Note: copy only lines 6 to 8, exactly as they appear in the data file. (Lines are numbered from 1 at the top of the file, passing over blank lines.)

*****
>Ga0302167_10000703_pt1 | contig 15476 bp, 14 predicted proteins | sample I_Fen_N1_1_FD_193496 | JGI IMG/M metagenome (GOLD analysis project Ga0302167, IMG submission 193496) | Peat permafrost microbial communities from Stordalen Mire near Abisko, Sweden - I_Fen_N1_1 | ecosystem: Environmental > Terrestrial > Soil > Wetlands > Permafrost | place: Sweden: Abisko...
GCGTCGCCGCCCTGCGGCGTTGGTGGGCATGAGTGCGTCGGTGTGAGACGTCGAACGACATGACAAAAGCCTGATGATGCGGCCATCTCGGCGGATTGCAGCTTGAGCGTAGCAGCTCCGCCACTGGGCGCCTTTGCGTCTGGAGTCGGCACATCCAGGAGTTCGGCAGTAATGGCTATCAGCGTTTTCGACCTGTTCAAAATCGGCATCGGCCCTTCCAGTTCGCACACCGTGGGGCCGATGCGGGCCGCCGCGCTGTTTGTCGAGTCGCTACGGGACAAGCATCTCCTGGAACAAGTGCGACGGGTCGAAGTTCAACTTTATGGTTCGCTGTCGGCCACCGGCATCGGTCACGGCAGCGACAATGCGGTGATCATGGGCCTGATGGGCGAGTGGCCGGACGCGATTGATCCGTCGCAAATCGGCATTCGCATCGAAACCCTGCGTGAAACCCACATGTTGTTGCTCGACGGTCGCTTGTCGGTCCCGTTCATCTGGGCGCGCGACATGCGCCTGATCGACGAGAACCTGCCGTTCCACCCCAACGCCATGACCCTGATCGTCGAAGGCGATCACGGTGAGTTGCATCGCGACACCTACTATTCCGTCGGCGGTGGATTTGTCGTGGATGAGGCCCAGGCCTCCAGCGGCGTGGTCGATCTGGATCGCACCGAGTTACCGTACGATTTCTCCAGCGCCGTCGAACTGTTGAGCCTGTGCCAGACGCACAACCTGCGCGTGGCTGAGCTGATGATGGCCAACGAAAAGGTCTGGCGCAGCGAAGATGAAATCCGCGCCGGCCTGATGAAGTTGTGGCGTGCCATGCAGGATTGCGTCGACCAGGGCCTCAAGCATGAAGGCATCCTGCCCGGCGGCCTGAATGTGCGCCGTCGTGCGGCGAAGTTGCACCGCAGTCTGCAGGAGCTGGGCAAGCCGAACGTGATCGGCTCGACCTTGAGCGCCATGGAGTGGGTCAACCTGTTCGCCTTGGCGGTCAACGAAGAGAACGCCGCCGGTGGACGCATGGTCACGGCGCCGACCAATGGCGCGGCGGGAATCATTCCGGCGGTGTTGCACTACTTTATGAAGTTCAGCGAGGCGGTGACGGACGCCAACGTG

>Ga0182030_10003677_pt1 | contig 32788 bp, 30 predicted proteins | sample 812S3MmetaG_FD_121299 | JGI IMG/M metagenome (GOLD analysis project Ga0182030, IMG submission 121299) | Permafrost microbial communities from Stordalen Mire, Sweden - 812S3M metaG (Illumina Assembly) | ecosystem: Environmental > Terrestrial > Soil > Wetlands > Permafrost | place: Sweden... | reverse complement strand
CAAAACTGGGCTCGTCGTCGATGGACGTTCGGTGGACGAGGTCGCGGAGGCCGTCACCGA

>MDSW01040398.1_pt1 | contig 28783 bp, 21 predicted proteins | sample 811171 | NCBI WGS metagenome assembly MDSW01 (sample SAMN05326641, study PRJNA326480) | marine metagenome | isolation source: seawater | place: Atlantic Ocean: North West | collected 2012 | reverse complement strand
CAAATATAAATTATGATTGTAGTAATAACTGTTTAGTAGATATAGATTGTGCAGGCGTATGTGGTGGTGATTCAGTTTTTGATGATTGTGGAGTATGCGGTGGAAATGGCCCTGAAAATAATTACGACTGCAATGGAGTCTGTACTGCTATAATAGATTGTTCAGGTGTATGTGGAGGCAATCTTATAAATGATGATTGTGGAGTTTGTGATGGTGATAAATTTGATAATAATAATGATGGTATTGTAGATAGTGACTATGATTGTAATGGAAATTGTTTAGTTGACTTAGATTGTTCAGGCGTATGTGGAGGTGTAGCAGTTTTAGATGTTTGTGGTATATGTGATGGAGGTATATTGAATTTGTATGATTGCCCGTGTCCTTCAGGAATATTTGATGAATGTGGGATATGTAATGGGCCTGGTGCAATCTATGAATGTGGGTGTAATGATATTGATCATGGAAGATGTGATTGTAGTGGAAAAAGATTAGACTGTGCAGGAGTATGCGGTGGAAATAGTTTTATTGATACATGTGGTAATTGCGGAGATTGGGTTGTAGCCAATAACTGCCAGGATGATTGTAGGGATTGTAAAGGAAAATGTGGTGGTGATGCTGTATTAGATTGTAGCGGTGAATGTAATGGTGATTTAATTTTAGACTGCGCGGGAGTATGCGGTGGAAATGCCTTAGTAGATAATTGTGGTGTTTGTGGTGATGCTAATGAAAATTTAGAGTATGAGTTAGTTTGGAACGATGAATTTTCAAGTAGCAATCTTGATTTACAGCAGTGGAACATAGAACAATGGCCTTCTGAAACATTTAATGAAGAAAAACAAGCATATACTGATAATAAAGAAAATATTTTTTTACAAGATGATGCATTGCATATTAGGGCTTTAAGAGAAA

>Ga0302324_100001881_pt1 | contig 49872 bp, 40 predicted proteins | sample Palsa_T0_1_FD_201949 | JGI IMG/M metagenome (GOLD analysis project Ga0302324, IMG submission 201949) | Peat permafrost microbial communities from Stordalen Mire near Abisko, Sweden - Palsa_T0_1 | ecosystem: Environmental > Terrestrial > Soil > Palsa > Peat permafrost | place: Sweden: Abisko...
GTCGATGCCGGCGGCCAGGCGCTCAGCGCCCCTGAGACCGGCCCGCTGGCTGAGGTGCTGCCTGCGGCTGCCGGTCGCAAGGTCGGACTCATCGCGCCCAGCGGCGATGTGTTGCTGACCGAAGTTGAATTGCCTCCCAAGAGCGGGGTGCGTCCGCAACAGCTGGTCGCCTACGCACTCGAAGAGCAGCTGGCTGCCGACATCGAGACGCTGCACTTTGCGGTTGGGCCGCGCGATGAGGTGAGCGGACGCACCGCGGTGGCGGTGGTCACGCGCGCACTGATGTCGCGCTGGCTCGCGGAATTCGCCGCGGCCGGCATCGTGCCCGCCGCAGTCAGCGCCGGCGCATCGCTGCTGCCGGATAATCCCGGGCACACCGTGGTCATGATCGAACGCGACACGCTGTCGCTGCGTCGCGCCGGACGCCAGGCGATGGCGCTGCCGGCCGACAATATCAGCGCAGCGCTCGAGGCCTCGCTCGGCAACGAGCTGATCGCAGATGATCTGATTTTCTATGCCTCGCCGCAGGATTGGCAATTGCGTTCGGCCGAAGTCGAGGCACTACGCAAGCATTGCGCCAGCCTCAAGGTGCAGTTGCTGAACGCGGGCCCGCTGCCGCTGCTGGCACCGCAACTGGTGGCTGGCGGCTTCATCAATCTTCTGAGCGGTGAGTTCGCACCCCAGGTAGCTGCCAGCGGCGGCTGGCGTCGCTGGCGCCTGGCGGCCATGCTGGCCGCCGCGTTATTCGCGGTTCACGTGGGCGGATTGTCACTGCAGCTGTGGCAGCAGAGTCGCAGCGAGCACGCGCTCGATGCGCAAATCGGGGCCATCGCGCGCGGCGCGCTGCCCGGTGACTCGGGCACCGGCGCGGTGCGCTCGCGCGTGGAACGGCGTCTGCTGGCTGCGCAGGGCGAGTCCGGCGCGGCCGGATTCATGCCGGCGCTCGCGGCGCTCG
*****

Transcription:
CAAATATAAATTATGATTGTAGTAATAACTGTTTAGTAGATATAGATTGTGCAGGCGTATGTGGTGGTGATTCAGTTTTTGATGATTGTGGAGTATGCGGTGGAAATGGCCCTGAAAATAATTACGACTGCAATGGAGTCTGTACTGCTATAATAGATTGTTCAGGTGTATGTGGAGGCAATCTTATAAATGATGATTGTGGAGTTTGTGATGGTGATAAATTTGATAATAATAATGATGGTATTGTAGATAGTGACTATGATTGTAATGGAAATTGTTTAGTTGACTTAGATTGTTCAGGCGTATGTGGAGGTGTAGCAGTTTTAGATGTTTGTGGTATATGTGATGGAGGTATATTGAATTTGTATGATTGCCCGTGTCCTTCAGGAATATTTGATGAATGTGGGATATGTAATGGGCCTGGTGCAATCTATGAATGTGGGTGTAATGATATTGATCATGGAAGATGTGATTGTAGTGGAAAAAGATTAGACTGTGCAGGAGTATGCGGTGGAAATAGTTTTATTGATACATGTGGTAATTGCGGAGATTGGGTTGTAGCCAATAACTGCCAGGATGATTGTAGGGATTGTAAAGGAAAATGTGGTGGTGATGCTGTATTAGATTGTAGCGGTGAATGTAATGGTGATTTAATTTTAGACTGCGCGGGAGTATGCGGTGGAAATGCCTTAGTAGATAATTGTGGTGTTTGTGGTGATGCTAATGAAAATTTAGAGTATGAGTTAGTTTGGAACGATGAATTTTCAAGTAGCAATCTTGATTTACAGCAGTGGAACATAGAACAATGGCCTTCTGAAACATTTAATGAAGAAAAACAAGCATATACTGATAATAAAGAAAATATTTTTTTACAAGATGATGCATTGCATATTAGGGCTTTAAGAGAAA

>Ga0302324_100001881_pt1 | contig 49872 bp, 40 predicted proteins | sample Palsa_T0_1_FD_201949 | JGI IMG/M metagenome (GOLD analysis project Ga0302324, IMG submission 201949) | Peat permafrost microbial communities from Stordalen Mire near Abisko, Sweden - Palsa_T0_1 | ecosystem: Environmental > Terrestrial > Soil > Palsa > Peat permafrost | place: Sweden: Abisko...
GTCGATGCCGGCGGCCAGGCGCTCAGCGCCCCTGAGACCGGCCCGCTGGCTGAGGTGCTGCCTGCGGCTGCCGGTCGCAAGGTCGGACTCATCGCGCCCAGCGGCGATGTGTTGCTGACCGAAGTTGAATTGCCTCCCAAGAGCGGGGTGCGTCCGCAACAGCTGGTCGCCTACGCACTCGAAGAGCAGCTGGCTGCCGACATCGAGACGCTGCACTTTGCGGTTGGGCCGCGCGATGAGGTGAGCGGACGCACCGCGGTGGCGGTGGTCACGCGCGCACTGATGTCGCGCTGGCTCGCGGAATTCGCCGCGGCCGGCATCGTGCCCGCCGCAGTCAGCGCCGGCGCATCGCTGCTGCCGGATAATCCCGGGCACACCGTGGTCATGATCGAACGCGACACGCTGTCGCTGCGTCGCGCCGGACGCCAGGCGATGGCGCTGCCGGCCGACAATATCAGCGCAGCGCTCGAGGCCTCGCTCGGCAACGAGCTGATCGCAGATGATCTGATTTTCTATGCCTCGCCGCAGGATTGGCAATTGCGTTCGGCCGAAGTCGAGGCACTACGCAAGCATTGCGCCAGCCTCAAGGTGCAGTTGCTGAACGCGGGCCCGCTGCCGCTGCTGGCACCGCAACTGGTGGCTGGCGGCTTCATCAATCTTCTGAGCGGTGAGTTCGCACCCCAGGTAGCTGCCAGCGGCGGCTGGCGTCGCTGGCGCCTGGCGGCCATGCTGGCCGCCGCGTTATTCGCGGTTCACGTGGGCGGATTGTCACTGCAGCTGTGGCAGCAGAGTCGCAGCGAGCACGCGCTCGATGCGCAAATCGGGGCCATCGCGCGCGGCGCGCTGCCCGGTGACTCGGGCACCGGCGCGGTGCGCTCGCGCGTGGAACGGCGTCTGCTGGCTGCGCAGGGCGAGTCCGGCGCGGCCGGATTCATGCCGGCGCTCGCGGCGCTCG